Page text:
First African woman to win Nobel Peace Prize dies
(AP) – 5 minutes ago
NAIROBI, Kenya (AP) — Wangari Maathai, the first African woman recipient of the Nobel Peace Prize, died after a long struggle with cancer, the environmental organization she founded said Monday. She was 71.
One of Kenya‘s most recognizable women, Maathai won her Nobel in 2004 for combining science and social activism. She was the founder of the Green Belt Movement, where over 30 years she mobilized poor women to plant 30 million trees.
Edward Wageni, that group’s deputy executive director, said Maathai died in a Nairobi hospital late Sunday night. Maathai was in and out of the hospital since the beginning of the year, he said.
Copyright © 2011 The Associated Press. All rights reserved.
Today is a great loss for the African Diaspora and the World. Nobel Peace Prize Winner Wangari Maathai sucumbs to Cancer. The Africa Heritage Society mourns the loss of this Great African Leader and Environmentalist. Jay O’Conner Media Spokesperson, Africa Heritage Society.
The Green Belt Movement was Founded by Maathai. Wangari Muta Maathai was born in Nyeri, Kenya (Africa) in 1940. The first woman in East and Central Africa to earn a doctorate degree, Professor Maathai obtained a degree in Biological Sciences from Mount St. Scholastica College in Atchison, Kansas (1964). She subsequently earned a Master of Science degree from the University of Pittsburgh (1966). Professor Maathai pursued doctoral studies in Germany and the University of Nairobi, obtaining a Ph.D. (1971) from the University of Nairobi where she also taught veterinary anatomy. She became chair of the Department of Veterinary Anatomy and an associate professor in 1976 and 1977 respectively. In both cases, she was the first woman to attain those positions in the region.
Her Website is
In what may be one of her last Blog Entries she posted The Green Belt Movement, A Dream Come True She writes.
A Green Belt Movement Dream Come True
March 14, 2011 8:28am
It is no exaggeration to say that Karura Forest is one of the most beautiful places in Kenya.
At 1,063 ha it is Nairobi’s largest suburban forest and home to Sykes monkeys, bushbucks, dik dik, duiker, bush pig, genet and civet. This forest also has attractions such as a river, a waterfall, a bamboo forest and caves once used by the Mau Mau as hideouts from the colonial powers. All within a few minutes of the city center!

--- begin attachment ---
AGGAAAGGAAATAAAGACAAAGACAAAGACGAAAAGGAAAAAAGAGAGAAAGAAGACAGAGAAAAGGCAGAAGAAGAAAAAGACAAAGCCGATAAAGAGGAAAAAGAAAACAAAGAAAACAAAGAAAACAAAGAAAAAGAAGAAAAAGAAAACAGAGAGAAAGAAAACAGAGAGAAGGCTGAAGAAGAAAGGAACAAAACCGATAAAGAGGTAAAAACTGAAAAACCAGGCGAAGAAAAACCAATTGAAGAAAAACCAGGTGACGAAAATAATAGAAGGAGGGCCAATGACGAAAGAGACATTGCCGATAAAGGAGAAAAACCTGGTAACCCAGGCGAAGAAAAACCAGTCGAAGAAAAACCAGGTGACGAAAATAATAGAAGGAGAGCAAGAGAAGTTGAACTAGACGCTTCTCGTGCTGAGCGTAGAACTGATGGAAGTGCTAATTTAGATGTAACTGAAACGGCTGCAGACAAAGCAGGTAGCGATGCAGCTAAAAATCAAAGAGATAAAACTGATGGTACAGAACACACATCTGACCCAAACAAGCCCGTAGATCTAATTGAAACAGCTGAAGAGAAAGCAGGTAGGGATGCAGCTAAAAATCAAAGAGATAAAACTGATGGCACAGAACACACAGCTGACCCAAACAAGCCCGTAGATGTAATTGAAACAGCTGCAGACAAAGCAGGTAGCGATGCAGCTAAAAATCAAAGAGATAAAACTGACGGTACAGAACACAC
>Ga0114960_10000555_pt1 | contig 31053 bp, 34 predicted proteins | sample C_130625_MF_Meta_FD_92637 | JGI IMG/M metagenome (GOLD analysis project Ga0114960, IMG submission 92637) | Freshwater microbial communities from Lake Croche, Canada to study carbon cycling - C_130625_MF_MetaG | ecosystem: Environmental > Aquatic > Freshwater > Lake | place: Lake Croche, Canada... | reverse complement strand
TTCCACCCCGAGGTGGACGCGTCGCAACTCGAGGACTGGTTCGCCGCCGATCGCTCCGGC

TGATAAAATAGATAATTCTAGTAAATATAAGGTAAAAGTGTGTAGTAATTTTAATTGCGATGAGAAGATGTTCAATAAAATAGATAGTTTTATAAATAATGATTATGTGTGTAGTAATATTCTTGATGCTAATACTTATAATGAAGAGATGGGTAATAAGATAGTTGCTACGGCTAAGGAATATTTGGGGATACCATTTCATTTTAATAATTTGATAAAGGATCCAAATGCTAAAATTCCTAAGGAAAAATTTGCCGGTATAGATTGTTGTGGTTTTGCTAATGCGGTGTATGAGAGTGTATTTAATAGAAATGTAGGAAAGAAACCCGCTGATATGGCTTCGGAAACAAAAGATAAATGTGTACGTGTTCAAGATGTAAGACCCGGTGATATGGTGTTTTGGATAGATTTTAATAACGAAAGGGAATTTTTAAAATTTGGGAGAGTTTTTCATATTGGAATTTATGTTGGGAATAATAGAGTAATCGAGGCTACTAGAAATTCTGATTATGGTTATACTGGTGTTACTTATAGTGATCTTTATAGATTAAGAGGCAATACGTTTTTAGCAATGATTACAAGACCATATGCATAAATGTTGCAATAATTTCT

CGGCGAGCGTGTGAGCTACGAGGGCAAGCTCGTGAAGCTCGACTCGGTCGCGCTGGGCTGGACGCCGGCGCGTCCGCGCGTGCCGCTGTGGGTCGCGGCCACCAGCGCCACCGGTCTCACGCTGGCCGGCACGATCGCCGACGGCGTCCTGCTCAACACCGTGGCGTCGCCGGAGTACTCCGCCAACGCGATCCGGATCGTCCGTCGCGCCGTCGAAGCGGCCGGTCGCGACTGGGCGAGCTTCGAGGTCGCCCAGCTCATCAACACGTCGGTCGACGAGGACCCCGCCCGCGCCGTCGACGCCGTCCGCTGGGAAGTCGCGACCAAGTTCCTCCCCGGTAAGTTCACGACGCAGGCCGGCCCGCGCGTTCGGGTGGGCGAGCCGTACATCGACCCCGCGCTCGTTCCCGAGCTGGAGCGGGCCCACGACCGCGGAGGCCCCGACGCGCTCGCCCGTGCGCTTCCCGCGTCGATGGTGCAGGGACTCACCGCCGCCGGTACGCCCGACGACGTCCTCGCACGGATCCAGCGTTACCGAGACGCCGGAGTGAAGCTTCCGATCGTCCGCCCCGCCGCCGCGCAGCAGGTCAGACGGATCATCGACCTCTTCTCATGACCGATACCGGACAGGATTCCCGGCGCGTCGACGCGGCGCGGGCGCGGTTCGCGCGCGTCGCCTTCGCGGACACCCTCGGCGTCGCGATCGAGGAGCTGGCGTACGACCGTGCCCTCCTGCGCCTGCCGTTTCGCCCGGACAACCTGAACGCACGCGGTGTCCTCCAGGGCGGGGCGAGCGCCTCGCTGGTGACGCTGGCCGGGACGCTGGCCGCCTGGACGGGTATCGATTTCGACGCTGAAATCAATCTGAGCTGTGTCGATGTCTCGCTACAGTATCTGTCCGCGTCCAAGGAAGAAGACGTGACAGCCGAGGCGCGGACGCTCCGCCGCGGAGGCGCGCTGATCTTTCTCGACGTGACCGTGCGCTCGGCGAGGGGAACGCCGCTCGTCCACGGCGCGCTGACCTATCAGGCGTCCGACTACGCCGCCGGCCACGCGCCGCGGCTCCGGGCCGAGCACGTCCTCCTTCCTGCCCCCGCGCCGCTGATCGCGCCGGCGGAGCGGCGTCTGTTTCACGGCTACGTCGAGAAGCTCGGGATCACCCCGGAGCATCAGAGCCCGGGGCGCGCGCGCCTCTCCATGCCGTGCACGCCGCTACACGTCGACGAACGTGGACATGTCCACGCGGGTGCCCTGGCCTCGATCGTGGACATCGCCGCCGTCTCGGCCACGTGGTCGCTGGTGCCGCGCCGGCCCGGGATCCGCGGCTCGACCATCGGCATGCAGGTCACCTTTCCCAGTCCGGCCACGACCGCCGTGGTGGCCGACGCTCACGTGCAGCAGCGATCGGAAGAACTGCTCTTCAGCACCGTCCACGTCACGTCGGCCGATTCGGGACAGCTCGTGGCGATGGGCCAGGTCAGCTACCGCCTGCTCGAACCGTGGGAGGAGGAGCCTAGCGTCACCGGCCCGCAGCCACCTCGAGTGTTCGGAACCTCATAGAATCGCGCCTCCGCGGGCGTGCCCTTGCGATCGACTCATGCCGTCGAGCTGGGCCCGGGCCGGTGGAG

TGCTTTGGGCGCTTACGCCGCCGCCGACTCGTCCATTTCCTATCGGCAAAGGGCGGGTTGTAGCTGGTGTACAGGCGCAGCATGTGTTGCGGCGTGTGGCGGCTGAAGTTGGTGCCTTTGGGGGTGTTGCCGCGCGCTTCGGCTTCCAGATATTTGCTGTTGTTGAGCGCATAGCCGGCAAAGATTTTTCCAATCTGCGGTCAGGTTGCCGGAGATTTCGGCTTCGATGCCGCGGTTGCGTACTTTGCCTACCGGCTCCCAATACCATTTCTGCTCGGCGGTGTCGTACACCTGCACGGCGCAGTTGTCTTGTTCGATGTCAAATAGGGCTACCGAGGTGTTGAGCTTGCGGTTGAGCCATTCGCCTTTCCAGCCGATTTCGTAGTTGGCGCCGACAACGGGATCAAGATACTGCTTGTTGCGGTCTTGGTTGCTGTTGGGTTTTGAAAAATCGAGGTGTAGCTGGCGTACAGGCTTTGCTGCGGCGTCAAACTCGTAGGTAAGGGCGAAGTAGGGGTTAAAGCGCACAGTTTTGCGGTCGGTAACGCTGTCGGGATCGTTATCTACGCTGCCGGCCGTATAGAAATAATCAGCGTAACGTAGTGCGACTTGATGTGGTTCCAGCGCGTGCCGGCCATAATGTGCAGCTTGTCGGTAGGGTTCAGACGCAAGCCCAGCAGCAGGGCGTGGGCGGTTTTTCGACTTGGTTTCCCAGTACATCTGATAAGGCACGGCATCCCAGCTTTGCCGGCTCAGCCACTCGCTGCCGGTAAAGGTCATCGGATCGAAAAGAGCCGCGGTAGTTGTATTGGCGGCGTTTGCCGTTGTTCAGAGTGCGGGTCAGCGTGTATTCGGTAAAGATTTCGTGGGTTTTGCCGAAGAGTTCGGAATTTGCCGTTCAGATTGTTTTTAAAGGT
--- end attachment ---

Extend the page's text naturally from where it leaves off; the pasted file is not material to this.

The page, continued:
Many of my GBM colleagues and I attended the official opening of Karura Forest over a week ago and it was an emotional ride – emotional because it was in this forest that many GBM staff and supporters, including our own Nobel Peace Laureate, Wangari Maathai, almost lost their lives trying to secure it. It was this forest that for years represented the underbelly of our government and the dysfunction therein. It was this forest that reminded us that the environment is political. And quite frankly the thought that my daughter can now go there and enjoy a picnic, a walk and some splashing in the river is amazing!
And so it was with absolute delight that Karura Forest officially opened to the public with a line up of weekend activities that would have rivaled any city fair – a teddy bear picnic for kids, a bird watching tour, a family scavenger hunt, a bike challenge, picnics and a historical tour. It was a fun filled weekend that we are thrilled will be repeated many times.
We want all of you to walk through Karura (there are 5km and 10km walking trails). At GBM we have made it a tradition to take anyone who comes to visit us for a walk in the forest. We want as many of our friends and supporters to experience this magical place. It speaks for itself really.. more than words can say.
As I watched GBM staff at the opening ceremonies, I could not help but read through their smiles. “We saved this forest” one of them told me “Now I know why we do advocacy. It’s all worth it!”
Quotable Quotes From Wangari Muta Maathai
On receiving the news of being awarded the Nobel Peace Prize, 2004
“It is evident that many wars are fought over resources which are now becoming increasingly scarce. If we conserved our resources better, fighting over them would not then occur…so, protecting the global environment is directly related to securing peace…those of us who understand the complex concept of the environment have the burden to act. We must not tire, we must not give up we must persist.”